We've spent some time on this site discussing how investors can tell if management is behaving in a questionable manner. There are some tip-offs based on EPS rounding, as well as some clues based on management candor. But recently, two researchers pored over conference call verbiage and determined that conference call discussions can reveal whether there is a greater likelihood that management is being deceitful.
Investors are encouraged to listen to conference calls, as they contain a dearth of information that is not available in written releases. But according to Stanford researchers Larcker and Zakolyukina, they reveal much more than originally thought. They contend that deceptive CEOs:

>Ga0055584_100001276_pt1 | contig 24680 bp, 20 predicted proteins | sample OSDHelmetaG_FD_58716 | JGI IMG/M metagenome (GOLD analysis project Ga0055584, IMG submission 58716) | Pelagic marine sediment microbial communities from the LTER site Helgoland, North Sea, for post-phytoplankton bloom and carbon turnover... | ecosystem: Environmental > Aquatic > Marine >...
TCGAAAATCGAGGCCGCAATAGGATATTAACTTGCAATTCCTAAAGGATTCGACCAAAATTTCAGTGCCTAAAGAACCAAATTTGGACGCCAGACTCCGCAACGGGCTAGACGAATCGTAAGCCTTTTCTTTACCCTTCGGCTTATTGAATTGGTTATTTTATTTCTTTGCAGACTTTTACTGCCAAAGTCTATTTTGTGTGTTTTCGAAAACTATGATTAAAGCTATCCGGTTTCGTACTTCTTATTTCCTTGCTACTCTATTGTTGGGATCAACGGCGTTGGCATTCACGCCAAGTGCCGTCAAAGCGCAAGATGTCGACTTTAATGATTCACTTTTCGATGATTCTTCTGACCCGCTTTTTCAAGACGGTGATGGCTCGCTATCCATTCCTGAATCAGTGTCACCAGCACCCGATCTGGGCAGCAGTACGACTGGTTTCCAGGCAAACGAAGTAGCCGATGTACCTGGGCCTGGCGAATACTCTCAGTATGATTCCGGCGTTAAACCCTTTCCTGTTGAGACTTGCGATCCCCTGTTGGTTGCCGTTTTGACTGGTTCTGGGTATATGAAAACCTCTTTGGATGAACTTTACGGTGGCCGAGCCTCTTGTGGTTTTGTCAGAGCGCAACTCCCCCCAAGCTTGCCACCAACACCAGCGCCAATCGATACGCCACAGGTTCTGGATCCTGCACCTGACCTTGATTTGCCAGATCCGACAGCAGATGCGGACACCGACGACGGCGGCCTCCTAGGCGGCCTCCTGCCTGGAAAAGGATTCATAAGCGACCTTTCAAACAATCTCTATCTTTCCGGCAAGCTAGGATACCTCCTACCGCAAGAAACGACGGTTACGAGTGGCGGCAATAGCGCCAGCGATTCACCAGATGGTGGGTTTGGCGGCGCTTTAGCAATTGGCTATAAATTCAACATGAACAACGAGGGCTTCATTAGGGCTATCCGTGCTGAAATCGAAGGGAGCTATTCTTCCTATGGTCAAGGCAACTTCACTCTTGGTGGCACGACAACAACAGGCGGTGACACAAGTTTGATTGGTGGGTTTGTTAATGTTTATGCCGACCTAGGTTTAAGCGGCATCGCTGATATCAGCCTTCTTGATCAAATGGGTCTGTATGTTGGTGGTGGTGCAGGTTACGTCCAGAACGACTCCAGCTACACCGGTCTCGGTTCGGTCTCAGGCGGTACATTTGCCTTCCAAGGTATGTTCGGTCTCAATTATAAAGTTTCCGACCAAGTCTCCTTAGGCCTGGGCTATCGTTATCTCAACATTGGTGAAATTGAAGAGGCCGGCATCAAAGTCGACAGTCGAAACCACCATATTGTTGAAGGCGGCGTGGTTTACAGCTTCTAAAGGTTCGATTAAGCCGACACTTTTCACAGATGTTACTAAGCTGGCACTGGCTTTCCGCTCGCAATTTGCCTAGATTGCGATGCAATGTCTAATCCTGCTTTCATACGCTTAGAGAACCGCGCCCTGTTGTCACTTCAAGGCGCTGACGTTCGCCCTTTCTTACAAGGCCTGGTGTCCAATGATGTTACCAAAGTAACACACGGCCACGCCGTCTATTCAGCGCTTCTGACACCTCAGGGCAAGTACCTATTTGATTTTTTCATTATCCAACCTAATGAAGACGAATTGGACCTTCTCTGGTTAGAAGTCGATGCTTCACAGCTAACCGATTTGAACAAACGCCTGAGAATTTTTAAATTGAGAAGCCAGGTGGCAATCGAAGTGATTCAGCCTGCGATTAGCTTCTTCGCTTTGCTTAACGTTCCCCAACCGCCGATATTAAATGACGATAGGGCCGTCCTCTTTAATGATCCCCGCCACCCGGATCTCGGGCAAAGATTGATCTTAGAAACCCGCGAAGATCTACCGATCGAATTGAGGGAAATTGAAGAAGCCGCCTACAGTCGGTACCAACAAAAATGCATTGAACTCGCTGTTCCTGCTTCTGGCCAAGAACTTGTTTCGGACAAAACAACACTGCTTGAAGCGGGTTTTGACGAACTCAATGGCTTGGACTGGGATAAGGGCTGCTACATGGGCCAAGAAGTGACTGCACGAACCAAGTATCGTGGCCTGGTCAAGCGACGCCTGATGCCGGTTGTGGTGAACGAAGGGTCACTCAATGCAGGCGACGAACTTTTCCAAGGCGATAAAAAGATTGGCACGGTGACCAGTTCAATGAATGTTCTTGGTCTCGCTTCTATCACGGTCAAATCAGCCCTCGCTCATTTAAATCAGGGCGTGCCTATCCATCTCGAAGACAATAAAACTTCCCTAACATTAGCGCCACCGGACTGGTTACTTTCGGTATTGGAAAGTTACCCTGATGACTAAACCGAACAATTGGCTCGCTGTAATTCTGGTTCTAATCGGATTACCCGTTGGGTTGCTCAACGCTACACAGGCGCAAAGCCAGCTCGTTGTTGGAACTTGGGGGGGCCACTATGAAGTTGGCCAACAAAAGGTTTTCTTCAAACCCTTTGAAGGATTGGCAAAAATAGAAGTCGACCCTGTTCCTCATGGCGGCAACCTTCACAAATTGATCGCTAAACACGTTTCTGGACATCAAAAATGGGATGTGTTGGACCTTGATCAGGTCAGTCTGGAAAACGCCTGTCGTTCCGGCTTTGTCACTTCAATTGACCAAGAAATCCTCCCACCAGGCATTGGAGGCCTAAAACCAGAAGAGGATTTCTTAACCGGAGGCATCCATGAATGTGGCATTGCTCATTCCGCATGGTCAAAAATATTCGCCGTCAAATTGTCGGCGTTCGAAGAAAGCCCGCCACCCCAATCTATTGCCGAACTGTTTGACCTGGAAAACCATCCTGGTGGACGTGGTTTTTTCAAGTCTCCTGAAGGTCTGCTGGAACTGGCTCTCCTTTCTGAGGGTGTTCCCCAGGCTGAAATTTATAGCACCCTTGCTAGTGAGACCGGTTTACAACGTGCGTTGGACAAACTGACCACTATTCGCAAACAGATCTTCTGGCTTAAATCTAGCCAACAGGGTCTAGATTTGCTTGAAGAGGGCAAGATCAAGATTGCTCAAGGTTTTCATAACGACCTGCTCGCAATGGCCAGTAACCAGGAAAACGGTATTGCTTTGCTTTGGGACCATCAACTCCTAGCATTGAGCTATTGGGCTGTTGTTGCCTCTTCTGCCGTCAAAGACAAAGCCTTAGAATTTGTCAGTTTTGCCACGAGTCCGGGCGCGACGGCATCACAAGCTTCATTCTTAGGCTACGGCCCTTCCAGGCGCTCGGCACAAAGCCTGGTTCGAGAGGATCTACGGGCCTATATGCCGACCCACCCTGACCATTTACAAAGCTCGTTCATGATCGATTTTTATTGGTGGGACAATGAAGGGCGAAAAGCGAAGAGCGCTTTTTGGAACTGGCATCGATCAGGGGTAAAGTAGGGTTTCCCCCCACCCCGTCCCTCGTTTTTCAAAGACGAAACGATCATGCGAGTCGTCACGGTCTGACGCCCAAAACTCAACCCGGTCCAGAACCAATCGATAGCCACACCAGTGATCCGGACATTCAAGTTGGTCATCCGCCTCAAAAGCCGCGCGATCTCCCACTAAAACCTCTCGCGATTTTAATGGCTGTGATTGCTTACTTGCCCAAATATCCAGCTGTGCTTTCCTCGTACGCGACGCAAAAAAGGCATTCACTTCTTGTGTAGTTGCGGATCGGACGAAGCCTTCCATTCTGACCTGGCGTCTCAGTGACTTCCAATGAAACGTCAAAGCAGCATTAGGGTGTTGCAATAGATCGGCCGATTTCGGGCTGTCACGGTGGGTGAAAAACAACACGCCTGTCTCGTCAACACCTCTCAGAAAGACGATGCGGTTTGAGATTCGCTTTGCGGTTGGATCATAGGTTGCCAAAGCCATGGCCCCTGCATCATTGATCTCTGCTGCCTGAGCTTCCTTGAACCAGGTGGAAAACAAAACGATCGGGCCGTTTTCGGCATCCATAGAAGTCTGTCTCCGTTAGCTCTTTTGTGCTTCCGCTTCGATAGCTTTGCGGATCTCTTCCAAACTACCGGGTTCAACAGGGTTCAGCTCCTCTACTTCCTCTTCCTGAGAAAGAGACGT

"have more references to general knowledge, fewer non-extreme positive emotions, and fewer references to shareholders value and value creation. In addition, deceptive CEOs use significantly fewer self-references, more third person plural and impersonal pronouns, more extreme positive emotions, fewer extreme negative emotions, and fewer certainty and hesitation words."
Investors interested in looking out for some of these tendencies of deceptive managements can download the entire paper here.